Graham Reid | | 2 min read
As Elsewhere has regularly done, we here again happily bring to attention the on-going project of Thomas Keitsch in Hamburg who presents music by New Zealand artists on his cassette label Thokei Tapes.
The cassettes are the collector's items but the music is also available on bandcamp where downloads are also available.
We look now at the two most recent albums on Thokei.
Bilders: mindful (expanded)
Bilders is the occasional project of Bill Direen and this album is as the title says, an expanded version of his 2010 album (reviewed here) which is an interesting conceptual album of songs and sounds linked by spoken word passages, Direen reading some Middle English on the gentle Extraordinary Day.
The quirky experimental pieces like Birds and Telephones, Stinkin, the title track and Epitaph on a Tyrant are immediately appealing. But the left-field folk (Till the Rivers Run Dry in two very different versions), cabaret songs (the slippery Quand/Wishbone) and reductive pop-rock in a speak-sing style (Annex, the disconcerting Don't Need You, Sweet Song) are all engaging, largely because of Direen's sense of quiet menace or urgency in the delivery.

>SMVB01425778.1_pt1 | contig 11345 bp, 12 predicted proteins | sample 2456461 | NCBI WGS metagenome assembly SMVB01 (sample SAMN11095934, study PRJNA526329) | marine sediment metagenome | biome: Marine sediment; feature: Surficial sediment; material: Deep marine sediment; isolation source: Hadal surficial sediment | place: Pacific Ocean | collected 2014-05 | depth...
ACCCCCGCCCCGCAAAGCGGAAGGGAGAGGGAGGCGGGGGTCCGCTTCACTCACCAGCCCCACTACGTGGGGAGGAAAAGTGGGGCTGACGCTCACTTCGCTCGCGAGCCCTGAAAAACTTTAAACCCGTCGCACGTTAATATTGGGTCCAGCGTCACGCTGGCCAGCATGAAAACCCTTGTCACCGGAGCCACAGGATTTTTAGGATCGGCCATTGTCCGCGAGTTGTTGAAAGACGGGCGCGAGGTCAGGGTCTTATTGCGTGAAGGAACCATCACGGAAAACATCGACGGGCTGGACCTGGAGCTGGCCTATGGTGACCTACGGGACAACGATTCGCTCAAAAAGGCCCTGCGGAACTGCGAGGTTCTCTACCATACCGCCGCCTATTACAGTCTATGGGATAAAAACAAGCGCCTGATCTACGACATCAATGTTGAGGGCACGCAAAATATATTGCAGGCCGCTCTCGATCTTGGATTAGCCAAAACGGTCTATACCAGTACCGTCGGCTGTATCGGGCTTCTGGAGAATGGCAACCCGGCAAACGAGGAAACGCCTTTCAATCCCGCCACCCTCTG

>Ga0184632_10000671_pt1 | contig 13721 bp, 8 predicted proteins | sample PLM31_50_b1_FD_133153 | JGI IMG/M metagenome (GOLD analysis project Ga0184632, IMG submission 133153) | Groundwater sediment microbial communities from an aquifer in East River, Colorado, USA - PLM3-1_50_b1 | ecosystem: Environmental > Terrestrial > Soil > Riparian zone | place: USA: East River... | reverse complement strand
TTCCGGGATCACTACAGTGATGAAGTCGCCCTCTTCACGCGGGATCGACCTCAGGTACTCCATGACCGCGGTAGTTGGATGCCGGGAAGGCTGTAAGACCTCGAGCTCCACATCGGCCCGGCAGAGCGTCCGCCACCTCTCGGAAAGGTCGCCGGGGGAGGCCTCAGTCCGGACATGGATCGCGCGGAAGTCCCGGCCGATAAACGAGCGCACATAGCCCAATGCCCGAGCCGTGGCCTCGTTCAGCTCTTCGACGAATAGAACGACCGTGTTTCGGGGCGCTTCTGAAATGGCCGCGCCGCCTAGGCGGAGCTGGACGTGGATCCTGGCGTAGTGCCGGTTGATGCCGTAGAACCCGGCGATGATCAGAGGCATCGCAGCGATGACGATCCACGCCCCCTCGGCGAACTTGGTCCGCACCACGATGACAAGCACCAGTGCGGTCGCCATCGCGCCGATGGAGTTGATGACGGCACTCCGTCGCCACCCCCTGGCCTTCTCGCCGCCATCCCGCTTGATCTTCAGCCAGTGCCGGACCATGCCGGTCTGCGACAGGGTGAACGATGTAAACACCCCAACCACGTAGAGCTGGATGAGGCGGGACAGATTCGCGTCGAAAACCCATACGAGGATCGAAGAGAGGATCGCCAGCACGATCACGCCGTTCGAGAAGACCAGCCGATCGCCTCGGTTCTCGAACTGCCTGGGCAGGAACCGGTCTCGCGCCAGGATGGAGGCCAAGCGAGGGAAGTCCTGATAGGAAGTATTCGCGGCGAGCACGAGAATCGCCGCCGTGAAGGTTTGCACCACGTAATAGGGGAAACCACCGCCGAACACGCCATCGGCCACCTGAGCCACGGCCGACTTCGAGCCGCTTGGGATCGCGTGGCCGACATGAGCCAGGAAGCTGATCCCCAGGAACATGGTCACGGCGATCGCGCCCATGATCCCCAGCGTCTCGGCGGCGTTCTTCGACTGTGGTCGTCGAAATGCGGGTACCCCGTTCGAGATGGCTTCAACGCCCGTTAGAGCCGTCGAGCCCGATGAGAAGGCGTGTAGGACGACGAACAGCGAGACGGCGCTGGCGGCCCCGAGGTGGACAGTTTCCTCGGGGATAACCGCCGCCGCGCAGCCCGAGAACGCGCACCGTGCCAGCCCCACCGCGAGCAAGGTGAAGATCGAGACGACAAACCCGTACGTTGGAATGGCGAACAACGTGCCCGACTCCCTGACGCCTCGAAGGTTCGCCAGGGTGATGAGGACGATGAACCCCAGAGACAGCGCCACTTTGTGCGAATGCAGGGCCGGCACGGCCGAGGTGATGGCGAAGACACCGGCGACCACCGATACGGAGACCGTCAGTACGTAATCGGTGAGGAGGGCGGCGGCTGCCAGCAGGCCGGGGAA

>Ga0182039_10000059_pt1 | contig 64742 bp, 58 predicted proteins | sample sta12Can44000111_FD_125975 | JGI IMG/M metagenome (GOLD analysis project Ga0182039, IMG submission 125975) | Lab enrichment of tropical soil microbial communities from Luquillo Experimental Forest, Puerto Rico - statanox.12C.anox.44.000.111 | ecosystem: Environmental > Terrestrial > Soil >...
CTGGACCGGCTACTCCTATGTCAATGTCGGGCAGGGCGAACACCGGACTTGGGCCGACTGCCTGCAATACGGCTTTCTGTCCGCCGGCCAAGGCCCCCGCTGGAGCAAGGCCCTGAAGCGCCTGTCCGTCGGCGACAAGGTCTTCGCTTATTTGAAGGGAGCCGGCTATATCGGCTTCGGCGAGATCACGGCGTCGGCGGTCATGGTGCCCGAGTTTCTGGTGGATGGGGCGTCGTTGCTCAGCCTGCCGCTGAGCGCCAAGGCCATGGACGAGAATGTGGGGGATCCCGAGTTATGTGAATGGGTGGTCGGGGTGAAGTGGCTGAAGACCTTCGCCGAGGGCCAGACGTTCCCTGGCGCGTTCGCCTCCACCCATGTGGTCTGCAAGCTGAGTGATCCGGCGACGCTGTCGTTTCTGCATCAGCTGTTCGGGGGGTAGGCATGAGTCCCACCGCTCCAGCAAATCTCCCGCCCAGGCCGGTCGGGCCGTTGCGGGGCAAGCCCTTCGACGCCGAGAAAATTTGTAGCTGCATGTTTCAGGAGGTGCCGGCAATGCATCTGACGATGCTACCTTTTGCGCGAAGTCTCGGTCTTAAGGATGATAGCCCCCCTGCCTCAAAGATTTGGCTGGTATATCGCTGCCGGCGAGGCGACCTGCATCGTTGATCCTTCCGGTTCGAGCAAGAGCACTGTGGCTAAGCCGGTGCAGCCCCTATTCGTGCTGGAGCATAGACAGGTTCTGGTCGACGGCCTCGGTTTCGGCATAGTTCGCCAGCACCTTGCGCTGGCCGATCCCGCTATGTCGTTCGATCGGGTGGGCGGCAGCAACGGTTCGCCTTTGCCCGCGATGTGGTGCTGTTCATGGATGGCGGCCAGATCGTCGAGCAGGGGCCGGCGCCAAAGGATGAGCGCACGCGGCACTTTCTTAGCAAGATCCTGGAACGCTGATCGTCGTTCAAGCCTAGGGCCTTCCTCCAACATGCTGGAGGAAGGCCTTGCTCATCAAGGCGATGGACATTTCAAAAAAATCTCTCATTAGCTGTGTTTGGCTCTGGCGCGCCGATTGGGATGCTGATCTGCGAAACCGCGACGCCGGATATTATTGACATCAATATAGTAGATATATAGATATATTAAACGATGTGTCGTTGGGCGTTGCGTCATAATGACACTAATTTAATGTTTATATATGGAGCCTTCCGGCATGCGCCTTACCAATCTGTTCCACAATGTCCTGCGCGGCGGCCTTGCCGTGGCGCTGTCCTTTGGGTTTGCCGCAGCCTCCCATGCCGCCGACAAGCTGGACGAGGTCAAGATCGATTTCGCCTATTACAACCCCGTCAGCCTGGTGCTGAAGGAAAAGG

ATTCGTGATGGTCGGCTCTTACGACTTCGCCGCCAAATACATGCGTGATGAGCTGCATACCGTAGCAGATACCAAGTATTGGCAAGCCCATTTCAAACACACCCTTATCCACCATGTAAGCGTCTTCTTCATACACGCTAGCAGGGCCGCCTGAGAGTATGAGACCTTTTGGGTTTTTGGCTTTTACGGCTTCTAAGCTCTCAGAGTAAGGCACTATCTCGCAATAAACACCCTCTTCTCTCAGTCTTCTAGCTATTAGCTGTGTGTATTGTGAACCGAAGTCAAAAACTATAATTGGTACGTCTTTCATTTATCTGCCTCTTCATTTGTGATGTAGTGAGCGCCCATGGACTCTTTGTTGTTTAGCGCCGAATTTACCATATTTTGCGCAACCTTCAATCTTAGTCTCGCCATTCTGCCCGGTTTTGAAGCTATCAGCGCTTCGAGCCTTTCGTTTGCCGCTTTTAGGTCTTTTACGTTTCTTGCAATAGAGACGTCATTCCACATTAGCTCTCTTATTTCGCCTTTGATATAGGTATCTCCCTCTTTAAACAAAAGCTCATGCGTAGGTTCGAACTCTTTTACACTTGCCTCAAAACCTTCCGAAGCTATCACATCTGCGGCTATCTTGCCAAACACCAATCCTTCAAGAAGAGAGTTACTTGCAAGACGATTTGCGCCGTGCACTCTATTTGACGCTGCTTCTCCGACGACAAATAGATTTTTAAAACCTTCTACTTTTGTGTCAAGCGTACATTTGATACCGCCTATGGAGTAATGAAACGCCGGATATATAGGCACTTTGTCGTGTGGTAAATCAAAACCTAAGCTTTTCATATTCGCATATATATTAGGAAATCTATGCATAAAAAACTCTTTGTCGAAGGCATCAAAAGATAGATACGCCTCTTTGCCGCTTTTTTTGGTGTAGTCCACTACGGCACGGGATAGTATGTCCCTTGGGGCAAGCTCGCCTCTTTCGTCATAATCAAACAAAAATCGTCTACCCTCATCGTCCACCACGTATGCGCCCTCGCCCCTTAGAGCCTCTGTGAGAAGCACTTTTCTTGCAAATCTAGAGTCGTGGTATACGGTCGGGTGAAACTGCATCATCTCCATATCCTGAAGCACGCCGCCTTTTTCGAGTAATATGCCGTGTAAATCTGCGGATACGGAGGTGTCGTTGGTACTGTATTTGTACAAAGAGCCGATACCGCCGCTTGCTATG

With a small support group – Jon Evans on synth, Dave Allen guitars, the late Fred Morvan on beatbox, violinist Thom Thom Geigenschrey and bassist Matt Swanson – the multi-lingual Direen remains one of the most distinctive and idiosyncratic aesthetes (singer-songwriter, poet, author) this country has produced.
And here, in what sounds like improvised and informal recordings in Berlin in 2008, he brings together threads of his many styles into something unique and distinctively Direen in short snippets and songs.
You can hear and buy this album at bandcamp here
The Bleeding AllStars: That Strange Summer
Pine always had a keen pop sensibility – unashamed Beatle references – and when he deploys these he's quite something.
Here, recording between 2018 and 2020, he tosses off a kind of whimsical and cynical jibe at the former US President on Trump Baby ("it's amazing how far you can go") and a very odd piece about a famous US warship and perhaps his father (Nimitz/Uptight Daddy).
There's considerable socio-political comment throughout (the responses to a tweet on Fewer Thoughts) but his understated melodic sensibilities haven't failed him for the Seventies pop of Bust Flush and the gently uplifting Kick Away, the sub-glam stomp of Pop's Going Out With a Bang about Covid panic buying.
There's also a lovely folk-pop cover of Tiny Ruins You've Got the Kind of Nerve I Like.
Not quite the consistent charmer of Uneasy Listening and, as usually happens with political comment, it dates quickly.